Validation and Further Development of an Interactively Coupled Climate-Chemistry Model for Detection, Attribution
and Prediction of Changes in the UTLS

A contribution to ACCENT-TROPOSAT-2, Task Group 2

Martin Dameris

Institut für Physik der Atmosphäre, Deutsches Zentrum für Luft- und Raumfahrt e.V. (DLR)
Oberpfaffenhofen, D-82234 Wessling, Germany
Tel.:  +49-(0)8153-281558
Fax:  +49-(0)8153-281841

During recent years the development of interactively coupled chemistry-climate models (CCMs) has made significant progress. Inter-comparisons of first long-term model simulations with respective data derived from observations indicated that the CCMs can realistically reproduce most relevant processes and features (e.g. climatological mean state of dynamical parameters and chemical compounds in the UTLS and its seasonal and inter-annual variability), but on the other hand, the different model systems do contain obvious deficiencies, for example the well known “cold-bias” in the polar lowermost stratosphere (e.g. Schnadt et al., 2002; Austin et al., 2003). Therefore, further developments of models are strongly required before reliable predictions of possible future changes of atmospheric composition and climate can be made. Within the framework of AT2 a number of contributions are envisaged, which build up on experiences made during TROPOSAT (e.g. Lauer et al., 2002).

Within this project it is planned to employ two versions of the chemistry-climate model ECHAM5/MECCA. First, we will use ECHAM5.L41(DLR)/MECCA (E41/M) for long-term simulations (years to decades). E41/M is characterised by a high vertical resolution in the UTLS (i.e. 700 m near the tropopause instead of 2 km in the standard model version). This model version is mainly employed to investigate changes in climate and atmospheric composition. Second, the version E41/M(nudge) is available which uses meteorological analyses (e.g. ERA40); this model version can be used to investigate individual episodes (months), in particular to support the planning and analysis of measurement campaigns.

Key-questions to be answered are: (1) What are the past changes and variations in the UTLS? (2) How well can we explain past changes in terms of natural and anthropogenic effects? (3) How do changes in the UTLS composition affect climate, and vice versa? (4) Can E41/M(nudge) reproduce relevant processes and features which have been detected during measurement campaigns? (5) How do we expect the UTLS to evolve in the future, and what confidence do we have in those predictions?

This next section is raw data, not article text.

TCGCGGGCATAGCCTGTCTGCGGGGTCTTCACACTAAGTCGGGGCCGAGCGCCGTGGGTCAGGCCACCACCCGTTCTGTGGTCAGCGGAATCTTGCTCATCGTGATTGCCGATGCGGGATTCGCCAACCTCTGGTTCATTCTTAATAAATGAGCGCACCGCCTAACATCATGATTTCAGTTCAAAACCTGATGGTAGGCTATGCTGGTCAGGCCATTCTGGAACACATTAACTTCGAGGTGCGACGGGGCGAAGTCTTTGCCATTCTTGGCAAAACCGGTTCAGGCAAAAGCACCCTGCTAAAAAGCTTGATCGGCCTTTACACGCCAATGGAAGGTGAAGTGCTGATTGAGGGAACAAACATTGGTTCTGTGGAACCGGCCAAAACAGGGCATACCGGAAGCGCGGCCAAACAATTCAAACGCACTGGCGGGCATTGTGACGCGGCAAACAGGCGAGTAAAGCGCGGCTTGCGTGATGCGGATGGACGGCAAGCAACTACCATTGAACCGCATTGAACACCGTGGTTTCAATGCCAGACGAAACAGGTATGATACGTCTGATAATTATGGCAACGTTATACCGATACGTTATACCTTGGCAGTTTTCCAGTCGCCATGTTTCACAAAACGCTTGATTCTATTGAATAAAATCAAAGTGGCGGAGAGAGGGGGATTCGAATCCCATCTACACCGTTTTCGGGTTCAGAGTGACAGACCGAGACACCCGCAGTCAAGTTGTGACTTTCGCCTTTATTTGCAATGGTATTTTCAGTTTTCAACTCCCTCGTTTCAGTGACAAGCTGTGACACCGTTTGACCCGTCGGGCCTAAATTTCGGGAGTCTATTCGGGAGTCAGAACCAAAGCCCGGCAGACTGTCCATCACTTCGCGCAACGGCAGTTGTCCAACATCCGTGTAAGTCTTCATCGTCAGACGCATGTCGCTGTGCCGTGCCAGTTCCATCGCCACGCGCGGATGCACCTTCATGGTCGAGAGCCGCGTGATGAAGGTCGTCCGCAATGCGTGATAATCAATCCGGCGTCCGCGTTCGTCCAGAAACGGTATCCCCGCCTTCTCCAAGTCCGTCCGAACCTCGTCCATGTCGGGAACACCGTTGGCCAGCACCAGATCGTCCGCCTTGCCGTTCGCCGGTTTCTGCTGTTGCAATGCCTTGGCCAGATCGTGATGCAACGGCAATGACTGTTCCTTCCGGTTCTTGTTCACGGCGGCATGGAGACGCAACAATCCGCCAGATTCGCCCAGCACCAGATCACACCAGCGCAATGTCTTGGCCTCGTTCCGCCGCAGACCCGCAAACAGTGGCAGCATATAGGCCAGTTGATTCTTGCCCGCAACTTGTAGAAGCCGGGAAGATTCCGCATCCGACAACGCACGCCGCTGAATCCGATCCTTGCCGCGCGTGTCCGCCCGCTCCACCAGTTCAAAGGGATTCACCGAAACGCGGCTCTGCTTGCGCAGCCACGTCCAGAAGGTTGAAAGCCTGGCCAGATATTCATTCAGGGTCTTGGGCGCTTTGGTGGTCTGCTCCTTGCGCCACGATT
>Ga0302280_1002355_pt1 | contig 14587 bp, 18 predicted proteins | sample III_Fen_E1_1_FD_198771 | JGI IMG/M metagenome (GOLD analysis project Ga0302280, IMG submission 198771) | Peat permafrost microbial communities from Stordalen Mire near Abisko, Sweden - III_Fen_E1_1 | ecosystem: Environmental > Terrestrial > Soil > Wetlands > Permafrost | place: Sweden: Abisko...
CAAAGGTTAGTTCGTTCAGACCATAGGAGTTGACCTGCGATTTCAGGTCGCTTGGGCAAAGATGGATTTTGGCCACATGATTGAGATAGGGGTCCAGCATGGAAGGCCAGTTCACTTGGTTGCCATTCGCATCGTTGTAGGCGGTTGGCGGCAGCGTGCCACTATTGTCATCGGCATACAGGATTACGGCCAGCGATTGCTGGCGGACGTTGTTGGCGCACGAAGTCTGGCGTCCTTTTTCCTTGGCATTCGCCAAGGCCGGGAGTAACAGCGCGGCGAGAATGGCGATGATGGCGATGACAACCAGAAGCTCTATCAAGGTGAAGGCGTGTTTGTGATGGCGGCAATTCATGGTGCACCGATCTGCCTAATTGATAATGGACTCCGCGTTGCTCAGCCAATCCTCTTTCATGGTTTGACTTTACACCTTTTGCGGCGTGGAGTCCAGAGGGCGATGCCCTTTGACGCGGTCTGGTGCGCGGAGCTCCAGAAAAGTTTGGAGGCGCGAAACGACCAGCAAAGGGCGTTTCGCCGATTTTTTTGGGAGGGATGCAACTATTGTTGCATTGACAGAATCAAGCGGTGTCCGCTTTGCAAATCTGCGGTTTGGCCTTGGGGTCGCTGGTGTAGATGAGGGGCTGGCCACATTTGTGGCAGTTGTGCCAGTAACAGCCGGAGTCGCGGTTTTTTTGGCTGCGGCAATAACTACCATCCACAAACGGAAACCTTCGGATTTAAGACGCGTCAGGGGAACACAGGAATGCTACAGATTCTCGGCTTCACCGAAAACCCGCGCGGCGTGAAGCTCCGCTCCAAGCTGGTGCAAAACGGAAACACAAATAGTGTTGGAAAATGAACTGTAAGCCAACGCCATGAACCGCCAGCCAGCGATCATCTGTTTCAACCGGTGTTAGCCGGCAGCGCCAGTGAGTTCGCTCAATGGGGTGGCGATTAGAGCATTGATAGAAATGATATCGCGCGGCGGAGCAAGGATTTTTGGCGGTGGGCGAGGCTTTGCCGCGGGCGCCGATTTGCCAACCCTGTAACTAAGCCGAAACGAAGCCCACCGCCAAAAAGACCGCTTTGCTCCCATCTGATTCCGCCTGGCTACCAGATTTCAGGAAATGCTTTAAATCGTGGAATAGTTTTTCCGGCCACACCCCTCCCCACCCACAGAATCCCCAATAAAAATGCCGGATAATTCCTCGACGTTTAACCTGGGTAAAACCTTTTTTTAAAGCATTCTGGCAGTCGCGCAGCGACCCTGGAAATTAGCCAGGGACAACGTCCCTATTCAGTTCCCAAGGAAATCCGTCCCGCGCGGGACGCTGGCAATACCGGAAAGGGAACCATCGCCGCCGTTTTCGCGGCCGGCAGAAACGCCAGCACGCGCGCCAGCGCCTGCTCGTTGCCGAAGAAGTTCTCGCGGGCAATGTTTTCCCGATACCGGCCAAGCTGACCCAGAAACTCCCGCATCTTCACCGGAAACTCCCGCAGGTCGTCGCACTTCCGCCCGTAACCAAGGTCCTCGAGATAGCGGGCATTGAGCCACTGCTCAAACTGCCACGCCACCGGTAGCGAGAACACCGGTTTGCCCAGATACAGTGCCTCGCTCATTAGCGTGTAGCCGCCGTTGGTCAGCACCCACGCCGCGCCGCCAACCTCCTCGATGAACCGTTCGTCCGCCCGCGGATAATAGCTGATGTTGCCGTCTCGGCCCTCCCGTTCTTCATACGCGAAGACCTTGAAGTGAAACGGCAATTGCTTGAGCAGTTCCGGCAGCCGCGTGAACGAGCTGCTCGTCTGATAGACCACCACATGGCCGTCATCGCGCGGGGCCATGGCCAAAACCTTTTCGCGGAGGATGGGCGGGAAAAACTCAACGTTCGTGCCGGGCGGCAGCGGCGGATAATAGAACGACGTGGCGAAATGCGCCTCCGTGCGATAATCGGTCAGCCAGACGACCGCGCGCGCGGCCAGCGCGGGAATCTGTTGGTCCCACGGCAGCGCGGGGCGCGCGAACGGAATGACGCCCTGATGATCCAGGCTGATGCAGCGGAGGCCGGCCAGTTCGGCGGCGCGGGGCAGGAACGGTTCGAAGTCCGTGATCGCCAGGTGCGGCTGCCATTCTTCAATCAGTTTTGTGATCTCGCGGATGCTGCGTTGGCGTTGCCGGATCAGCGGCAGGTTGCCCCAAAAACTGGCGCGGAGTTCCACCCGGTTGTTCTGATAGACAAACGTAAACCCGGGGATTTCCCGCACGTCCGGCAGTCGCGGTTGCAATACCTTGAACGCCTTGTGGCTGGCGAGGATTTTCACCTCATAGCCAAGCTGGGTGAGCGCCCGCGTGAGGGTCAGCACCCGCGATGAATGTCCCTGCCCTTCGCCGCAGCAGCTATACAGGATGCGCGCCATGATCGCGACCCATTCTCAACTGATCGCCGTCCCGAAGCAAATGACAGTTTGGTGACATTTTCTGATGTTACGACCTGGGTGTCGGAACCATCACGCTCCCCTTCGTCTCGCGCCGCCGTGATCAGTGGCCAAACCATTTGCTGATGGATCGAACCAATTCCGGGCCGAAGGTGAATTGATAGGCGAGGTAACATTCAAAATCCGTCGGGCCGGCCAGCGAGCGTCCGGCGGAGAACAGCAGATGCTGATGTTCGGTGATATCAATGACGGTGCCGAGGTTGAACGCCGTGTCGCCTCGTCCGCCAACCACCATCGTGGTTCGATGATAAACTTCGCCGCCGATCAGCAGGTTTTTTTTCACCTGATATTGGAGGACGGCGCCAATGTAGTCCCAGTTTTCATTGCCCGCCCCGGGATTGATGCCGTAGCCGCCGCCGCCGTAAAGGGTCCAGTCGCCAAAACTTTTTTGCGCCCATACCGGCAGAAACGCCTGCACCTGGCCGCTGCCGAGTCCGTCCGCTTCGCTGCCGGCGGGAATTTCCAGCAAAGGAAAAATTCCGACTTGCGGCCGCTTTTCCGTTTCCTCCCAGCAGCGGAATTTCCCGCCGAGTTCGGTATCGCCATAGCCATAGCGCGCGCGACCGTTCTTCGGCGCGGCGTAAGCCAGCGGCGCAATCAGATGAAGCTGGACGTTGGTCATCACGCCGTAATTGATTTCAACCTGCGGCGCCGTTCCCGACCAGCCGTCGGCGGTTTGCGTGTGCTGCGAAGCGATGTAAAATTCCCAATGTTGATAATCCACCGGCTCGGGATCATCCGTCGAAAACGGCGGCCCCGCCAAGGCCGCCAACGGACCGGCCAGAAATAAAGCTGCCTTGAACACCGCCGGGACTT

Data products derived from satellite and non-satellite measurements (ground based, airborne) will be used to compare and evaluate the results of E41/M. Further development of E41/M will lead to an improved model system and a better understanding of tropospheric and stratospheric processes. The synergistic use of model data and observations is the basis for a better understanding of chemical, physical and dynamic processes and their interaction, and for reliable assessments of future atmospheric changes.

 

Time schedule

 

2004

2005

2006

2007

2008

2009

CCM validation development simulations

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Approximate manpower and cost

 

2004

2005

2006

2007

2008

2009

Personnel / man-months

1

2

2

2

2

1

Yearly cost (kEURO)

5

10

10

10

10

5

Consumables (kEURO)

1

2

2

2

2

1

Likely funding agencies

CEC

Co-workers

Rudolf Deckert and Christian Kurz

References

Austin, J., D. Shindell, S.R. Beagley, C. Brühl, M. Dameris, E. Manzini, T. Nagashima, P. Newman, S. Pawson, G. Pitari, E. Rozanov, C. Schnadt, and T.G. Shepherd, Uncertainties and assessments of chemistry-climate models of the stratosphere,  Atmos. Chem. Phys., 3, 1-27, 2003.

Lauer, A., M. Dameris, A. Richter, J.P. Burrows, Tropospheric NO2 columns: a comparison between model and retrived data from  GOME measurements, Atmos. Chem. Phys., 2, 67-78, 2002.

Schnadt, C., M. Dameris, M. Ponater, R. Hein, V. Grewe, and B. Steil, Interaction of atmospheric chemistry and climate and its impact on stratospheric ozone, Climate Dynamics, 18, 501-517, 2002.

 


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